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What I Saw at the Revolution: A Political Life in the Reagan Era Paperback – October 14, 2003
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—The Dallas Morning News
“An engaging book, the story of how a plucky and talented young person literally wrote her way into a previously all-male domain.”
—The Washington Post Book World
“Noonan has written the funniest, most richly textured, nervously self-effacing and deftly observed political memoir...to come out of the 1980s.” —Time
From the Inside Flap
- Publisher : Random House Trade Paperbacks; Reprint edition (October 14, 2003)
- Language : English
- Paperback : 384 pages
- ISBN-10 : 0812969898
- ISBN-13 : 978-0812969894
- Item Weight : 10.1 ounces
- Dimensions : 5.2 x 0.8 x 8 inches
- Best Sellers Rank: #86,412 in Books (See Top 100 in Books)
- Customer Reviews:
Top reviews from the United States
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Not a bad book. Loosely organized chronologically and by general topic. I think Noonan's starting background at CBS with Dan Rather then heading into the Reagan White House was an interesting path. She writes in a sometimes choppy and maybe abbreviated style.
I enjoyed some of the smaller observations she made about her environment and others:
- Used Executive Office Building furniture. It seems the junior staffer always gets the cruddy old used stuff. This got mentioned several times.
- Several senior WH staffers get some defining observations (good and bad).
- As an up and coming woman, she seemed to be an odd duck in the male dominated staff at the WH in the mid-80's.
- The nut roll of staffing out a major draft speech was the epitome of bureaucracy.
- Though she was not at the WH when Iran-Contra unfolded, her impressions of Oliver North when she first came across him were interesting to read.
As I continue to see Noonan on TV political roundtables during this current election season, this book helps to paint a picture of her background and to appreciate where she comes from with her commentary.
Something different. I would recommend the book for those with any political interest.
to make it complicated. In recent years I've gone to other sites that post the columns a week or two later. That's fine, it's not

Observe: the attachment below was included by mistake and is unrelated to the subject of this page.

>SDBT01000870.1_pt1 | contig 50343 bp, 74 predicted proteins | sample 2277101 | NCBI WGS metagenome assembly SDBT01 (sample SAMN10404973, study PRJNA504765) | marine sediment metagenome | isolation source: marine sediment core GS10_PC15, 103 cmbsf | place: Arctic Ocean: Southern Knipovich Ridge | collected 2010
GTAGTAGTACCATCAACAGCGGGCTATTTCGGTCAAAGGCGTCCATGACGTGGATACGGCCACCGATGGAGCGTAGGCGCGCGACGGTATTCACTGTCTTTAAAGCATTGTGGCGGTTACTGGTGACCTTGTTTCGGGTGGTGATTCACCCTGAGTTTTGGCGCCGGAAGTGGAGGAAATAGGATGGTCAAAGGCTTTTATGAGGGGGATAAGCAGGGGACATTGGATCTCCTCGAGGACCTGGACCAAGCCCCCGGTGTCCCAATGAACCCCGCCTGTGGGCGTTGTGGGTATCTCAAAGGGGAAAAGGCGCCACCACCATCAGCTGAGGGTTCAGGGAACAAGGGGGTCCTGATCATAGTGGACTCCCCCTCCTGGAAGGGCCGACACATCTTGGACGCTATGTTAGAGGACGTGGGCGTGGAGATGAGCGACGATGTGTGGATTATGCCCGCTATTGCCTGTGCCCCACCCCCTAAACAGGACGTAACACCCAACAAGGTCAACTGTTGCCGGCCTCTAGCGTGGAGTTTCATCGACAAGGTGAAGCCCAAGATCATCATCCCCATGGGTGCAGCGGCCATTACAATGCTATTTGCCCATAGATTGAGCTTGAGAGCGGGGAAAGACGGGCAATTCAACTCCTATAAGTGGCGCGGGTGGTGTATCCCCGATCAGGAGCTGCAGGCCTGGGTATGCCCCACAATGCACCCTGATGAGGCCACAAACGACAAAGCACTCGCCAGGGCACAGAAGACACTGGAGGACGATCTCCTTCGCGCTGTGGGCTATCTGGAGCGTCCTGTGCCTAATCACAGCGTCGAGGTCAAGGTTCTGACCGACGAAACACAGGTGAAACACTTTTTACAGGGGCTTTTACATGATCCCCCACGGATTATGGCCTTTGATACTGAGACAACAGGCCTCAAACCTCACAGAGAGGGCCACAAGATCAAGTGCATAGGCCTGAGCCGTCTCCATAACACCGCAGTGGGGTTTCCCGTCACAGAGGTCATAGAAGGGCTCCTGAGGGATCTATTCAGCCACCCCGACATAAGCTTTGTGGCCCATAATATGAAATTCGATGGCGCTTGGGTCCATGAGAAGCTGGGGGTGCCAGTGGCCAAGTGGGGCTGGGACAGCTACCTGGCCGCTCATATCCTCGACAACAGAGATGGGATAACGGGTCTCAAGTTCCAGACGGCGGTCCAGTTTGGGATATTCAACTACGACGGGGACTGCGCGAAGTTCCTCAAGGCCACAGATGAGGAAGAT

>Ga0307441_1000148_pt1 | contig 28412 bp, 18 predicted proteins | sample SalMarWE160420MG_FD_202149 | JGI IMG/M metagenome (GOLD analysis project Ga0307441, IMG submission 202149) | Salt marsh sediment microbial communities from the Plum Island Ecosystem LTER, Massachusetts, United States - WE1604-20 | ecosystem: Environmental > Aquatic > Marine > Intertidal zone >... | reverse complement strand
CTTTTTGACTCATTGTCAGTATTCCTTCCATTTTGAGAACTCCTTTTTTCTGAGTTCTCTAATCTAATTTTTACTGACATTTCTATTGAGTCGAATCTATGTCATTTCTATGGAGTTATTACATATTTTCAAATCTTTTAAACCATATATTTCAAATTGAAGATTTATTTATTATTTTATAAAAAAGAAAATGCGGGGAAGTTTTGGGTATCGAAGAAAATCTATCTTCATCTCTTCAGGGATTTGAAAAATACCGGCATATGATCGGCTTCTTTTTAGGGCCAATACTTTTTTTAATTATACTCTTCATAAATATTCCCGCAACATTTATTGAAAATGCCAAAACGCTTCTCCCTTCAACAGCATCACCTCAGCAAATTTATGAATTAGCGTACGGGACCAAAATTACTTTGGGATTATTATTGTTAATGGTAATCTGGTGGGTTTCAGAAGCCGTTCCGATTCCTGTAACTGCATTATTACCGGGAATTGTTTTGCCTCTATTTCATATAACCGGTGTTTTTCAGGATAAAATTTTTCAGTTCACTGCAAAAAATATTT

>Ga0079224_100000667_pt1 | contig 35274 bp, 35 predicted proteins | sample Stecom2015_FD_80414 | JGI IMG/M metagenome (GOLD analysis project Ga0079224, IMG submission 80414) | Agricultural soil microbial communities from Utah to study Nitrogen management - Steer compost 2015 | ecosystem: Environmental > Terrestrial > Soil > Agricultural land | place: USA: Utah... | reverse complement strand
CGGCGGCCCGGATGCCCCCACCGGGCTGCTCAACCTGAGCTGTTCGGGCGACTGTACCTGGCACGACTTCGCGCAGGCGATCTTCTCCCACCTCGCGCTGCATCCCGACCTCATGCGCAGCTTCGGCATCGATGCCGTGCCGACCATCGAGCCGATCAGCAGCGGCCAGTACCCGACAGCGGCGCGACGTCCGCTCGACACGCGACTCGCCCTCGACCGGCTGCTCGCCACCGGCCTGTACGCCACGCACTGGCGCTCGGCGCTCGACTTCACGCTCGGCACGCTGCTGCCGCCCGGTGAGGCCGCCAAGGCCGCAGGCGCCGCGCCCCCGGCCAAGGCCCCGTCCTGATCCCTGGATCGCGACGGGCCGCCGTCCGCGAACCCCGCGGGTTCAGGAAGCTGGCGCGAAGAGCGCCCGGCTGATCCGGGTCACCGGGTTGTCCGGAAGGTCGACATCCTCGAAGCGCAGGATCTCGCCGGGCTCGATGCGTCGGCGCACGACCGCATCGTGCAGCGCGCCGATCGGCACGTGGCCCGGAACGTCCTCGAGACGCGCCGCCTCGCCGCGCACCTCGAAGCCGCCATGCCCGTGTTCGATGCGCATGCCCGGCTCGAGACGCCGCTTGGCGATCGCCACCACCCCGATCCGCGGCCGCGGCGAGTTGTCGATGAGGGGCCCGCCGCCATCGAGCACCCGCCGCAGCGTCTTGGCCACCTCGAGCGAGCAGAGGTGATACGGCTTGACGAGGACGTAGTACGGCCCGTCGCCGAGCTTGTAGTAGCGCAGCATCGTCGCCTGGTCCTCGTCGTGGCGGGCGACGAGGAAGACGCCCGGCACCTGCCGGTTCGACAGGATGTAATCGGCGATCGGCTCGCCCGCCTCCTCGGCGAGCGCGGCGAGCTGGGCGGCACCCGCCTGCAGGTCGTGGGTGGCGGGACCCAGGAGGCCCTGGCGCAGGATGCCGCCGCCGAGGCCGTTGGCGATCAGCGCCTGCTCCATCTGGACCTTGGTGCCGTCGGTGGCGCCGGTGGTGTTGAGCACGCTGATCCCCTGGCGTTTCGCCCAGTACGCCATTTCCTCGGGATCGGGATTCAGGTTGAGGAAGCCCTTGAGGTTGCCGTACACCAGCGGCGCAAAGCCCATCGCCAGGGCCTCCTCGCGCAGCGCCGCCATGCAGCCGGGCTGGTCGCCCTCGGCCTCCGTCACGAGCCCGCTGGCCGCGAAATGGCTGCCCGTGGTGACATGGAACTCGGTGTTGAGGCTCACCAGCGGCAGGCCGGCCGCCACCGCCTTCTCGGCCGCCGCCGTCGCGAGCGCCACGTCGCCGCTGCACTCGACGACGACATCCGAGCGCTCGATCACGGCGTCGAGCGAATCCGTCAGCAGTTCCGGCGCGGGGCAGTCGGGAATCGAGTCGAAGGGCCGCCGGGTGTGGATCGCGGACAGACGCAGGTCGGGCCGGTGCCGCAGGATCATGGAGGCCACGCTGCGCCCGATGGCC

about the 24 hour news cycle of current events, it's a deeper and broader level of reflection. Critics call it "free association"
but isn't that what our minds do much of the time when we're not consciously making an effort to concentrate?
This book is very useful for young devotees of Peggy and Ron who were too young to really know what was going on during
those years. It's a pretty good education just to hear the names that she drops and in what context. For Catholic thinkers
like myself, it's interesting to see how Richard Neuhaus (who was a Lutheran until 1990 I think) and Michael Novak were
key members of the intelligentsia. Pat Buchanan, "the Pat Buchahan?" (says Peggy when she found out he's the new boss)
was there. Best of all, Peggy wanted to work for the White House so she asked JOE SOBRAN. By 1999 when I encountered
his work, Joe Sobran was literally the furthest thing from a White House insider. But he was working for CBS Radio at the
time, and Peggy was working for CBS. She seems to suggest that many of the criticisms of Dan Rather and the atmosphere
at CBS are largely correct, but she is personally loyal to them. I think there's some value in that old fashioned virtue. Ironically,
Peggy's spunky jabs are similar to those of Sarah Palin in "Going Rogue", as the Don Regans, Steve Schmidts and Nicole Wallaces
can cramp the style of a talented and original person. One thing I like is that Peggy Noonan is always distinctly feminine, and
yet she has never claimed "this is the woman's perspective". It is a woman's perspective, and if you listen to it it should be
because you like it, agree with it, resonate with it and find it edifying.
I listened to the Audible recording (from audible,com via [...]), which I believe is her reading her own book. It adds a lot to have her read it. But ... audible.com does not bother to identify the reader. It sounds like Audible recorded their version from a $19 cassette recorder, using a $[...] microphone. You have to turn it up all the way and it's still muffled. It's criminal.
I finished the book in a day, every minute a pleasure. Thanks, so much, Peggy Noonan.